The incidence of the misuse of agrochemicals in the country, especially in the northern part, is not a new phenomenon.

A study conducted by the Northern Presbyterian Agricultural Services (NPAS) in collaboration with partners to unearth the deplorable state of pesticides handling and usage by farmers in northern Ghana and to assess the risk and damage to humans, livestock and environment, was published in April 2012.

It stated that “Ghanaian farmers who use chemical pesticides to control insects and diseases on their crops are potentially exposed to pesticides through the skin, on the eyes or through inhalation or ingestion, with key risks being death, cancer, birth defects and damage to the nervous system.”

The study gave the most common problems from the use of chemical pesticides as skin irritations, headaches, general body weakness, difficulty in breathing and dizziness.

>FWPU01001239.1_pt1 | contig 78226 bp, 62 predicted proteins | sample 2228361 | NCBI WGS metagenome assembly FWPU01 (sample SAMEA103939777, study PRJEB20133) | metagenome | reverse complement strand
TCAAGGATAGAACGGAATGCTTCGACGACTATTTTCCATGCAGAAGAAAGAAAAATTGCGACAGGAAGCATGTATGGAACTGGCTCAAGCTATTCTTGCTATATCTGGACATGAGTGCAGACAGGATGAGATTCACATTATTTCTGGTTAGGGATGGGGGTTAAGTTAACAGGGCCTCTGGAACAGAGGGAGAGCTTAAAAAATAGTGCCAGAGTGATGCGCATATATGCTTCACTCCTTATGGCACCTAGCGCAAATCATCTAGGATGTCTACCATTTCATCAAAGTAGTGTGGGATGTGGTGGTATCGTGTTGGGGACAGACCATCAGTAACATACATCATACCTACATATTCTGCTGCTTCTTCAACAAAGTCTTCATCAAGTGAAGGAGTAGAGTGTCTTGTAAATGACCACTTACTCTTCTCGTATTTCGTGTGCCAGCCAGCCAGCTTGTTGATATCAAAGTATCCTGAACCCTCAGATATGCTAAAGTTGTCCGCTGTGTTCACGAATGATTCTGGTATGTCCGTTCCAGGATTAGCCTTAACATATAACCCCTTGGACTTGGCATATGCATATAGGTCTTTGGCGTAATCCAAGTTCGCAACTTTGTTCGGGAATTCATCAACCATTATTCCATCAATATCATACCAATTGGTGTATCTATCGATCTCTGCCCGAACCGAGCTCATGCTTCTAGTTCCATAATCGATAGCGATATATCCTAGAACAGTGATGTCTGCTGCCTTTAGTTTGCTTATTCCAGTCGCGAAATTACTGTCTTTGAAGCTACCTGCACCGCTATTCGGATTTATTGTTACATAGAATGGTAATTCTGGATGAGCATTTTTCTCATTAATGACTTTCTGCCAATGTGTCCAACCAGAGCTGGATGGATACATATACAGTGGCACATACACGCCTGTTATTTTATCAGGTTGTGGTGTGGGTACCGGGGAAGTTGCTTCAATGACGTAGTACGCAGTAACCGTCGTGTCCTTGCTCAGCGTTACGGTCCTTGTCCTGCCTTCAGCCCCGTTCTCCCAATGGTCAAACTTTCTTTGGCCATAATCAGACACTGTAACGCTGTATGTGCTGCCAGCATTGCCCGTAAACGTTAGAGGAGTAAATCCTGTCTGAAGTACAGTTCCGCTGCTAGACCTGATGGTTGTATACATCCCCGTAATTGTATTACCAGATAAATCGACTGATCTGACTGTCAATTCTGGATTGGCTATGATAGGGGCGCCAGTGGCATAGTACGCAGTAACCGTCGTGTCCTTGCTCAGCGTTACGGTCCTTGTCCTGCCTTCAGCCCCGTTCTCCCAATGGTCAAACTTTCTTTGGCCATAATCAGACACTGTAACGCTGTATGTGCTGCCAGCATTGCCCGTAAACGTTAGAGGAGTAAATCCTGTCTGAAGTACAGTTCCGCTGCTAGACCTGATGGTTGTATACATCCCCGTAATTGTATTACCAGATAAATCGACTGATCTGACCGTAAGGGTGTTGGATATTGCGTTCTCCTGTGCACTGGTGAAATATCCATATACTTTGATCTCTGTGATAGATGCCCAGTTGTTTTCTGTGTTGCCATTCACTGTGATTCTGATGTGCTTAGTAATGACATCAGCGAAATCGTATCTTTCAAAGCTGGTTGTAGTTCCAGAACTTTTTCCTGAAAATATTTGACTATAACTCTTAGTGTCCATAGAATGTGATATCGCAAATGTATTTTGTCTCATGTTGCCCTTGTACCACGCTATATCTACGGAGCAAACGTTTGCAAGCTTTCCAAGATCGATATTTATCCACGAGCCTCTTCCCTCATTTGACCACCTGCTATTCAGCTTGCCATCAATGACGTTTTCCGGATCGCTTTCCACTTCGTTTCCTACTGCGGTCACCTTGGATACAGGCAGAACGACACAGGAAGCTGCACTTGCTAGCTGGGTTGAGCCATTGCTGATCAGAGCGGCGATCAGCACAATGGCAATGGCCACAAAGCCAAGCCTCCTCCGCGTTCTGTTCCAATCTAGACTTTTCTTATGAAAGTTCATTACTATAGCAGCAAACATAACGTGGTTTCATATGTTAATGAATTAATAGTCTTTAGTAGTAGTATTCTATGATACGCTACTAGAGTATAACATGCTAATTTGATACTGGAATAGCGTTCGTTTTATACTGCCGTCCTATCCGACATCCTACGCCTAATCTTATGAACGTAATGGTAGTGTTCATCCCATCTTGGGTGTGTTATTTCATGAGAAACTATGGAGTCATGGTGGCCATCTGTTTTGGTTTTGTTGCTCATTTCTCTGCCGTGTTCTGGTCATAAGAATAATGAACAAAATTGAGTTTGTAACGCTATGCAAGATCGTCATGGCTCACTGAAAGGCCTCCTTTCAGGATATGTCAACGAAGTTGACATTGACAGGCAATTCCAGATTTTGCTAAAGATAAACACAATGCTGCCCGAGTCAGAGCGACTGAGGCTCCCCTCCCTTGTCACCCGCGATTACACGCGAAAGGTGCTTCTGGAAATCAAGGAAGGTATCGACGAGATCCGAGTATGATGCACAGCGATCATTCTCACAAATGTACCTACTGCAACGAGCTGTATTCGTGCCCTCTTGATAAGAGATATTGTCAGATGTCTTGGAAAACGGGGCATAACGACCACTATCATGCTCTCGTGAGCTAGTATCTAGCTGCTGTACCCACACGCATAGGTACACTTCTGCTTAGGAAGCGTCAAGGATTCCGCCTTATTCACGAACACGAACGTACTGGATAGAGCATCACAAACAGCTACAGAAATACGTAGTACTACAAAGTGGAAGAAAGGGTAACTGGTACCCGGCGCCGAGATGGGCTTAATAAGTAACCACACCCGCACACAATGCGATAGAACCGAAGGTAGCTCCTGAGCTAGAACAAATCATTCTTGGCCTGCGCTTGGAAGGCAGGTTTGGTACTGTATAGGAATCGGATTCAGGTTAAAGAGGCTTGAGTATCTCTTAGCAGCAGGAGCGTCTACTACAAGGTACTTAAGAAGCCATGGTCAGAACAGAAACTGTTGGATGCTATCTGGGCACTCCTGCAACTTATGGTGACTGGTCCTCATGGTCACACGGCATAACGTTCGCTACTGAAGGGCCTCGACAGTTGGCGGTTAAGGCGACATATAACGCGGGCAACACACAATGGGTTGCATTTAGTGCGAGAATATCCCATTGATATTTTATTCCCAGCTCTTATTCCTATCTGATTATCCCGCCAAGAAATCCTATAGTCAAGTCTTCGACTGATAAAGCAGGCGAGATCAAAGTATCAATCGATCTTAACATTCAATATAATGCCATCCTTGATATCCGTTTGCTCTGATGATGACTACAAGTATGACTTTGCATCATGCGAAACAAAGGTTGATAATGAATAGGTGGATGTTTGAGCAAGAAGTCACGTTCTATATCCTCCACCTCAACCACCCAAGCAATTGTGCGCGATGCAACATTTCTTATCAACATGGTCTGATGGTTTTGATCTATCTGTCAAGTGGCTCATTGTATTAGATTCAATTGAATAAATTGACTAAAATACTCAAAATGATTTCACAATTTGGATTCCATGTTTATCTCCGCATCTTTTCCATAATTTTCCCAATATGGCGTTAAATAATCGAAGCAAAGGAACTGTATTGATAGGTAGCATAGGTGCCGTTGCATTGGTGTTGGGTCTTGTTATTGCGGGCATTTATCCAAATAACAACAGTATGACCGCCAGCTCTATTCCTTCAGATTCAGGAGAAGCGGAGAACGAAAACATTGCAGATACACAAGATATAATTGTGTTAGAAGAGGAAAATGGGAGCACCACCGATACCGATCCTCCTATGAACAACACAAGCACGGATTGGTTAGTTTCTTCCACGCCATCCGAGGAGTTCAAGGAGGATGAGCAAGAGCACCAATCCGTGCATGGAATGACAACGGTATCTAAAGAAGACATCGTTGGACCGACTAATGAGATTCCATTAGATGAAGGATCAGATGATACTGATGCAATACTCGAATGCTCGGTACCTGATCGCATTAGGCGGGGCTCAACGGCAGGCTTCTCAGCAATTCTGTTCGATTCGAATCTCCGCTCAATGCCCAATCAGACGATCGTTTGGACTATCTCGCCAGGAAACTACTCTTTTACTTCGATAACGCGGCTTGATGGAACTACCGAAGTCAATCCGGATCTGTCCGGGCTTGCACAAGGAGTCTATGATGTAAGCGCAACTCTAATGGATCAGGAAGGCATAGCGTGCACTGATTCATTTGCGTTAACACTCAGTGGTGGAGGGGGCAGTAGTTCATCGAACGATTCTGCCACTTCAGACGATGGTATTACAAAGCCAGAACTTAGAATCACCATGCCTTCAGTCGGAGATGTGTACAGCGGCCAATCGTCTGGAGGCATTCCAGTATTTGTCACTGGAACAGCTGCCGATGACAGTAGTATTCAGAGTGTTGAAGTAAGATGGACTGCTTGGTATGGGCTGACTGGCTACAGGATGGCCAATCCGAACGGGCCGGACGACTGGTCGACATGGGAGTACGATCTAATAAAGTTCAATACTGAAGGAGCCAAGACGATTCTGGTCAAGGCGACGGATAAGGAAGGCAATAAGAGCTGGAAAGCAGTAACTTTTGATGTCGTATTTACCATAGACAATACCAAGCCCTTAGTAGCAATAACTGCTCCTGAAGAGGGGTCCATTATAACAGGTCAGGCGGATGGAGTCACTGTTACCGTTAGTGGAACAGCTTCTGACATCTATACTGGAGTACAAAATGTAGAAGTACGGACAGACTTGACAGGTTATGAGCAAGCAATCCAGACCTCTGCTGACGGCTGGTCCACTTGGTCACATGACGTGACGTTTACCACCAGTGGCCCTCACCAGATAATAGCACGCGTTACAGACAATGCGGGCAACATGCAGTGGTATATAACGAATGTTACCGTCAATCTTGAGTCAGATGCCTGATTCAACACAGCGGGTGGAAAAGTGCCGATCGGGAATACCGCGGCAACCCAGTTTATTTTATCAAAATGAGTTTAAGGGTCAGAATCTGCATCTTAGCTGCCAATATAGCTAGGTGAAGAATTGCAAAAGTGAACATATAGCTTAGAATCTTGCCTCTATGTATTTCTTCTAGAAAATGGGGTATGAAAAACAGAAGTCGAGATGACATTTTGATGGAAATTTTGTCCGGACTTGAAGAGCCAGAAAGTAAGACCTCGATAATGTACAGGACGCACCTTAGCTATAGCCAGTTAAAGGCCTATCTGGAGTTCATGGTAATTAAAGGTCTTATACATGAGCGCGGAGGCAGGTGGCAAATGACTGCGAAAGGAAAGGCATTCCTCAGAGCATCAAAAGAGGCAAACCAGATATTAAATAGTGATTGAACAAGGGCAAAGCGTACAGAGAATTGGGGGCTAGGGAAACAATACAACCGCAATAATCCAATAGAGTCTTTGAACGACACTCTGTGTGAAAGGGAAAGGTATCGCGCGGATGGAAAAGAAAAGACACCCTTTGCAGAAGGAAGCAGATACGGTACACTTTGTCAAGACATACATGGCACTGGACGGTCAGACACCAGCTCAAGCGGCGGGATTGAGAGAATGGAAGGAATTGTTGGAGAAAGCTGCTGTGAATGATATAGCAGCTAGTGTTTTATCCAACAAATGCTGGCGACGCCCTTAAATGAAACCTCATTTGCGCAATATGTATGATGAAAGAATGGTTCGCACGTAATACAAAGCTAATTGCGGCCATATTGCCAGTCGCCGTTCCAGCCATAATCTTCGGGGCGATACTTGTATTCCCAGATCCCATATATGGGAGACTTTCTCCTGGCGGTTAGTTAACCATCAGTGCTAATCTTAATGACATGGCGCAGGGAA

“NPAS’ survey of 183 farmers in 14 villages in the Upper East Region has found that more than a quarter had recently suffered from directly inhaling chemicals and one fifth from spillage of chemicals on the body. In late 2010, 15 farmers died from suspected pesticide poisoning in the Upper East Region. Most of these deaths resulted from poor storage of pesticides, which seeped into food stocks.

“A 2008 study - the most comprehensive analysis of pesticide contamination on farmers in Ghana - found the presence of organochlorine pesticide residues, including DDT, in the breast milk and human blood of vegetable farmers,” the study further stated.